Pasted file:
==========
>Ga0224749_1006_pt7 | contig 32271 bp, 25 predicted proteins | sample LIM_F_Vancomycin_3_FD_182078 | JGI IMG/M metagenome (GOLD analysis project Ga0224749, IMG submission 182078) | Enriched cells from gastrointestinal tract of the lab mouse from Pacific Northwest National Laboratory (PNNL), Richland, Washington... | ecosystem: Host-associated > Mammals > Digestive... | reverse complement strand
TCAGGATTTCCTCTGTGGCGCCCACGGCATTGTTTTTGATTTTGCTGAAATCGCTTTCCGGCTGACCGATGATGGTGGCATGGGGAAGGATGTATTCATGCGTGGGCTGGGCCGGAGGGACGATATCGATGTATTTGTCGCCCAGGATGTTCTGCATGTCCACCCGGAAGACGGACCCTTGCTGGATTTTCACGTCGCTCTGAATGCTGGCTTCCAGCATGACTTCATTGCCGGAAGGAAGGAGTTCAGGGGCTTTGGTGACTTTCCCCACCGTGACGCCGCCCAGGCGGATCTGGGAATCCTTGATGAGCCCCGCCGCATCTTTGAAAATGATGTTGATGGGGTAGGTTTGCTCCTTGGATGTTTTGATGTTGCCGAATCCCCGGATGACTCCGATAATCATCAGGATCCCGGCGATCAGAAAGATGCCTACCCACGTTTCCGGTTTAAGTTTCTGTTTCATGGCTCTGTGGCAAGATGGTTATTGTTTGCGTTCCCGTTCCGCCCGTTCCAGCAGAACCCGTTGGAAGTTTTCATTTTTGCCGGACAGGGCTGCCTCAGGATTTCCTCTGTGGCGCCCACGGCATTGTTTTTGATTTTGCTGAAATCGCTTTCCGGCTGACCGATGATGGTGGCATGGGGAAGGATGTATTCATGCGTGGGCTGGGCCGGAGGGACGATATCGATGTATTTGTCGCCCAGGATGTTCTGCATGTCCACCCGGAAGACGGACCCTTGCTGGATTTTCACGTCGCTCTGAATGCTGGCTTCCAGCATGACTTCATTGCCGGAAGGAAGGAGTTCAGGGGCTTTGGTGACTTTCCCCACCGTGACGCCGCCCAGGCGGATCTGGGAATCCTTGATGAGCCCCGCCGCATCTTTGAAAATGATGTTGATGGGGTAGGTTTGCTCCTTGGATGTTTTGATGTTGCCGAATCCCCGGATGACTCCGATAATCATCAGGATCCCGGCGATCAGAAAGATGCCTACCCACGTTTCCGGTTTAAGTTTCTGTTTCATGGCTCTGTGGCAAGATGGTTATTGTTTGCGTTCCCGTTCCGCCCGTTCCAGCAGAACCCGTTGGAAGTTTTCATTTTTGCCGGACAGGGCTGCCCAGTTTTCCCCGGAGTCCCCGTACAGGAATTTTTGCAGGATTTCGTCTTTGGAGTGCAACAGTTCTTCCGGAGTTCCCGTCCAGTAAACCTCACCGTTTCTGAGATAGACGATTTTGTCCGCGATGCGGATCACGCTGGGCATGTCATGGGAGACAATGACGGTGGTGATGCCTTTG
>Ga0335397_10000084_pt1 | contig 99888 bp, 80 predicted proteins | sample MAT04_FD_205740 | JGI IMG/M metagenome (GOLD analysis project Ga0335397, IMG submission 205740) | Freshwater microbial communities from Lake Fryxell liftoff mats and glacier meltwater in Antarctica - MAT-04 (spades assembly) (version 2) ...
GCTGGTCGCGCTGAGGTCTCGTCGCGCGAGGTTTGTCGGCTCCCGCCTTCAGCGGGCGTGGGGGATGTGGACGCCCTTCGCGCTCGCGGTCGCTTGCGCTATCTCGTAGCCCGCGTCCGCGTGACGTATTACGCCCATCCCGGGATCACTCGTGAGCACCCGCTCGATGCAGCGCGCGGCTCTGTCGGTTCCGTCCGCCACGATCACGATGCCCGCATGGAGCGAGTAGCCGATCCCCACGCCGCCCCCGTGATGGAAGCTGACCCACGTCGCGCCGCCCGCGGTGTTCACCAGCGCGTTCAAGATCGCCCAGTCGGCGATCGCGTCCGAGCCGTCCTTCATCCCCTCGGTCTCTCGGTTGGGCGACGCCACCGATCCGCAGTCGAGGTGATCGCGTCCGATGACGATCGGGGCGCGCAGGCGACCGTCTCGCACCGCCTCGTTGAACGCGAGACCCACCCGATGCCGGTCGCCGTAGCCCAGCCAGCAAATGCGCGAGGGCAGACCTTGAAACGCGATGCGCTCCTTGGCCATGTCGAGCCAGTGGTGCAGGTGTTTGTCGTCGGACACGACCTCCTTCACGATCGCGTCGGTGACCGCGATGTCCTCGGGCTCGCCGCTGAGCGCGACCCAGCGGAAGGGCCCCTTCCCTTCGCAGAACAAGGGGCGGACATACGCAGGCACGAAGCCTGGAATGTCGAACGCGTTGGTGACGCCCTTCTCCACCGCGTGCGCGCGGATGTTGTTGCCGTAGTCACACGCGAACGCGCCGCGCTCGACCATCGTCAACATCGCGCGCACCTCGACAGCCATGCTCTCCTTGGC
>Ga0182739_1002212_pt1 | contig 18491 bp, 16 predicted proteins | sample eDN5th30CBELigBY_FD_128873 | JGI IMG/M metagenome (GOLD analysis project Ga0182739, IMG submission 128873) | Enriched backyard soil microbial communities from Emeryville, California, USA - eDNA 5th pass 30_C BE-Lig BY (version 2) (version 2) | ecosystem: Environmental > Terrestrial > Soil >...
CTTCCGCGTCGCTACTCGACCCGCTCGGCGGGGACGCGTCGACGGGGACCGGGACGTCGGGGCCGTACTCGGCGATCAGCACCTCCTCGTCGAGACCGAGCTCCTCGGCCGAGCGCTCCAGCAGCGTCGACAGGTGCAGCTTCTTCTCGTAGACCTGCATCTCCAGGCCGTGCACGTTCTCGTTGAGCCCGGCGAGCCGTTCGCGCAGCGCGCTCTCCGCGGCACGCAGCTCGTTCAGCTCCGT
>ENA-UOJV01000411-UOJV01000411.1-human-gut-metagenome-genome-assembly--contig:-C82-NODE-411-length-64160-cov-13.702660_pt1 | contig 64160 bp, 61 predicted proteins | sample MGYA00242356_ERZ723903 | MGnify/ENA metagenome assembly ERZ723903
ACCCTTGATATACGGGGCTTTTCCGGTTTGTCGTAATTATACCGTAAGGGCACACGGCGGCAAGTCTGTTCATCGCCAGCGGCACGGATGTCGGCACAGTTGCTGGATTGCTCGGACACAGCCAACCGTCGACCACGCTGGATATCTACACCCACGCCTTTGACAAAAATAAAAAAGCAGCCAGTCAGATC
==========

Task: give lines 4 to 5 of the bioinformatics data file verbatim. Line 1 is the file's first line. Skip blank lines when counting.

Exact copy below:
GCTGGTCGCGCTGAGGTCTCGTCGCGCGAGGTTTGTCGGCTCCCGCCTTCAGCGGGCGTGGGGGATGTGGACGCCCTTCGCGCTCGCGGTCGCTTGCGCTATCTCGTAGCCCGCGTCCGCGTGACGTATTACGCCCATCCCGGGATCACTCGTGAGCACCCGCTCGATGCAGCGCGCGGCTCTGTCGGTTCCGTCCGCCACGATCACGATGCCCGCATGGAGCGAGTAGCCGATCCCCACGCCGCCCCCGTGATGGAAGCTGACCCACGTCGCGCCGCCCGCGGTGTTCACCAGCGCGTTCAAGATCGCCCAGTCGGCGATCGCGTCCGAGCCGTCCTTCATCCCCTCGGTCTCTCGGTTGGGCGACGCCACCGATCCGCAGTCGAGGTGATCGCGTCCGATGACGATCGGGGCGCGCAGGCGACCGTCTCGCACCGCCTCGTTGAACGCGAGACCCACCCGATGCCGGTCGCCGTAGCCCAGCCAGCAAATGCGCGAGGGCAGACCTTGAAACGCGATGCGCTCCTTGGCCATGTCGAGCCAGTGGTGCAGGTGTTTGTCGTCGGACACGACCTCCTTCACGATCGCGTCGGTGACCGCGATGTCCTCGGGCTCGCCGCTGAGCGCGACCCAGCGGAAGGGCCCCTTCCCTTCGCAGAACAAGGGGCGGACATACGCAGGCACGAAGCCTGGAATGTCGAACGCGTTGGTGACGCCCTTCTCCACCGCGTGCGCGCGGATGTTGTTGCCGTAGTCACACGCGAACGCGCCGCGCTCGACCATCGTCAACATCGCGCGCACCTCGACAGCCATGCTCTCCTTGGC
>Ga0182739_1002212_pt1 | contig 18491 bp, 16 predicted proteins | sample eDN5th30CBELigBY_FD_128873 | JGI IMG/M metagenome (GOLD analysis project Ga0182739, IMG submission 128873) | Enriched backyard soil microbial communities from Emeryville, California, USA - eDNA 5th pass 30_C BE-Lig BY (version 2) (version 2) | ecosystem: Environmental > Terrestrial > Soil >...